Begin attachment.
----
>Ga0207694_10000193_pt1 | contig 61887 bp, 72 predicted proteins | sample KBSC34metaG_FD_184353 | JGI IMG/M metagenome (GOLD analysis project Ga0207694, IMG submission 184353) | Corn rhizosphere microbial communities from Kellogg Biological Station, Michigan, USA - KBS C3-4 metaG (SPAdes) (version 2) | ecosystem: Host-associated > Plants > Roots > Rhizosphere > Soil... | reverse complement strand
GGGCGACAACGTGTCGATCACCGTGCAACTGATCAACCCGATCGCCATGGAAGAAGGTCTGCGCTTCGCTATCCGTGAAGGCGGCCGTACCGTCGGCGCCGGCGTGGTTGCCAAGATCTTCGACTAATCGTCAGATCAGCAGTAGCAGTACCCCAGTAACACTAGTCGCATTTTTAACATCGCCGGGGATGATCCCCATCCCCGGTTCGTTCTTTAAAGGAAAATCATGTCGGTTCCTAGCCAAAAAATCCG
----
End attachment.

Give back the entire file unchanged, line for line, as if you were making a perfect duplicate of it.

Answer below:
>Ga0207694_10000193_pt1 | contig 61887 bp, 72 predicted proteins | sample KBSC34metaG_FD_184353 | JGI IMG/M metagenome (GOLD analysis project Ga0207694, IMG submission 184353) | Corn rhizosphere microbial communities from Kellogg Biological Station, Michigan, USA - KBS C3-4 metaG (SPAdes) (version 2) | ecosystem: Host-associated > Plants > Roots > Rhizosphere > Soil... | reverse complement strand
GGGCGACAACGTGTCGATCACCGTGCAACTGATCAACCCGATCGCCATGGAAGAAGGTCTGCGCTTCGCTATCCGTGAAGGCGGCCGTACCGTCGGCGCCGGCGTGGTTGCCAAGATCTTCGACTAATCGTCAGATCAGCAGTAGCAGTACCCCAGTAACACTAGTCGCATTTTTAACATCGCCGGGGATGATCCCCATCCCCGGTTCGTTCTTTAAAGGAAAATCATGTCGGTTCCTAGCCAAAAAATCCG